Fruitvale Station


We’ve heard this story before. Debut feature does well on the festival circuit, gets lauded at Sundance, bought by the Weinsteins, tipped for Oscars. There’s always one token indie every year that gets enough praise and acclaim to sneak a good opening weekend and pick up some gongs. Right now, it’s looking like Fruitvale Station might stick its head above the parapet, and if there’s any justice it won’t come down for a while.

Fruitvale Station, from director Ryan Coogler, tells the story of Oscar Grant’s last day alive, before he was shot in the back by a police officer whilst “resisting arrest”. Oscar was on his way back from San Francisco in the early hours of January 1 2009, when an altercation occurred on the train, which led to him frog-marched off, held to the ground, and shot. We know this, because it was all caught on camera – everyone got their phones out and started filming, like it was second nature, footage which helped lead to the officer in question’s prosecution – homicide, reduced to involuntary manslaughter. 2 years, with time served, out in 11 months.

The film opens with these facts. We see the shaky phone footage of something going on, it’s hard to tell what but you can see several young black men being forcibly restrained by white police officers – plus ca change – and then you hear the gunshot, and the scream, and we’re into the film. It’s a bold opening, and incredibly effective, as it allows Coogler to get away with, really, not showing a whole lot.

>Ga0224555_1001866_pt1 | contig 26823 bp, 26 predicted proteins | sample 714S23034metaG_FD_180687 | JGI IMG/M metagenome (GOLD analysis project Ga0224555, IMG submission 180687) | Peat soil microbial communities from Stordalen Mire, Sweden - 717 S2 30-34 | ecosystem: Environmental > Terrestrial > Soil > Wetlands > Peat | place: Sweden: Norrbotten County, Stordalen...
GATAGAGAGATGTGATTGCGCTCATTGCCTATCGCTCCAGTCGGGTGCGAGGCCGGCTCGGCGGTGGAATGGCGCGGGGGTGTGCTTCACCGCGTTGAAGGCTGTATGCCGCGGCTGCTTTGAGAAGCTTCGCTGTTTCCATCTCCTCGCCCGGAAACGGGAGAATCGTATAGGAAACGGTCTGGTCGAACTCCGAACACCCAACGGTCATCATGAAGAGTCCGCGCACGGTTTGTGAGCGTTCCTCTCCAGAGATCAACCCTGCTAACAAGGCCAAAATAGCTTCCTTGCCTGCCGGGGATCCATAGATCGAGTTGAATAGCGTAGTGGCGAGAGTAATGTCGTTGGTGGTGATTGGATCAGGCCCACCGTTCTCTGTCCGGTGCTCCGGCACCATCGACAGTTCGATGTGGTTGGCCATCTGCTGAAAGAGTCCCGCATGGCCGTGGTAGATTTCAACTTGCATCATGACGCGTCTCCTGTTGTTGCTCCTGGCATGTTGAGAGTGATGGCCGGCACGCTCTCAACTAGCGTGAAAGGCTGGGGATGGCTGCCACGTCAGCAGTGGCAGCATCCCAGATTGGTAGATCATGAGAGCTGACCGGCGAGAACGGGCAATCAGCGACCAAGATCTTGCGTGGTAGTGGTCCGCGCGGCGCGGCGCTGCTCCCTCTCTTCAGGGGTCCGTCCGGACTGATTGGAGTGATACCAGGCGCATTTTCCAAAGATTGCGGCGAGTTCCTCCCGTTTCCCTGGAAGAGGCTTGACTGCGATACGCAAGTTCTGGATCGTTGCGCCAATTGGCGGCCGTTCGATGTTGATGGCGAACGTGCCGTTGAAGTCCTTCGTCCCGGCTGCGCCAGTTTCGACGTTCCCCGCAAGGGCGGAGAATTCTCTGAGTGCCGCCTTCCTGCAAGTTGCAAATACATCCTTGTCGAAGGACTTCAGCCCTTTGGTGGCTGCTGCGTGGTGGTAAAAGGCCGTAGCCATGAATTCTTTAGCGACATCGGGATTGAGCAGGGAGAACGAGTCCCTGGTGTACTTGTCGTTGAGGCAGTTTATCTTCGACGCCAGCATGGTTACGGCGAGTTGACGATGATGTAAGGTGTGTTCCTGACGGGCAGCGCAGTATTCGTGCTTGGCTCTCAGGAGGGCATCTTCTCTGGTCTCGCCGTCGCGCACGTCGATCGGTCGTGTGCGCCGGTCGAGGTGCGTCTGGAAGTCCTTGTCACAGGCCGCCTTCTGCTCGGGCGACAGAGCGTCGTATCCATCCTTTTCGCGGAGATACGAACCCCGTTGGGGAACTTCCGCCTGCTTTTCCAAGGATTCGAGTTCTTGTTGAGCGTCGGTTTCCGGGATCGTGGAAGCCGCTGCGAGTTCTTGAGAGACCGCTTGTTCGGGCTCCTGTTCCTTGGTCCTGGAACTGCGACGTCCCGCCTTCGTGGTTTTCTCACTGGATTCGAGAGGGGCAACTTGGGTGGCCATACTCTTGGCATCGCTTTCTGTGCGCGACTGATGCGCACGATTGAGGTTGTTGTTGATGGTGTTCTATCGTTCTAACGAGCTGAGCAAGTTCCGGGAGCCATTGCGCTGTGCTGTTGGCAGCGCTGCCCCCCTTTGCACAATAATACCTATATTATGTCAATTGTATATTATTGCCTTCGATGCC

There’s no real narrative here – we begin with Oscar and his girlfriend (Melonie Diaz) post-argument, we learn they’ve got a kid, we know it’s New Year’s Eve and his mother’s (Octavia Spencer) birthday…but that’s it. What Coogler shows us in the portion of the film leading up to the shooting is just routine. Oscar picking up food, trying to get his job back, going to sell some dope, throwing the dope away. There are no beats being hit, it’s pure realism.

So, what makes Fruitvale Station so compelling, and so important? Because make no mistake, this is an important film, one that everybody should watch. Well, for one, when Coogler does go off-piste, he does it well. The scene where Oscar carries a dying dog from the middle of the road is well played, stark enough to stay with you but restrained enough not to feel like a forced metaphor. Also, there’s a lot of interesting things said about role models, particularly for African-Americans. It begins with an Oprah Winfrey quote, but the only time we see Oprah she’s on a tv screen for a split second – I think we hear her say “blah blah”. Perhaps not a loaded shot at her, but certainly at the lack of diversity and representation of black people in culture.

It seems to me though that what Fruitvale Station is really saying, above ideas of institutionalised racism and police brutality towards black people, is to do with technology. We begin with footage that wouldn’t exist were it not for technological advances. Throughout the film, Oscar is using his phone, and this is foregrounded with the messages appearing on screen, a little jarring at first but you soon get used to it. Often in cinema mobile technology is seen to be disconnecting, isolating, not so here. Here, it’s the opposite. Here, it brings people together, it affects social change. Here, it’s important.

This is not an easy movie to watch. The final act, post shooting, is distressing, and the use of documentary footage in the epilogue will break your heart. But don’t let that dissuade you from seeing it. It’s tight, subtle, well stylized and has a really vital message at its core. Everyone should see it.

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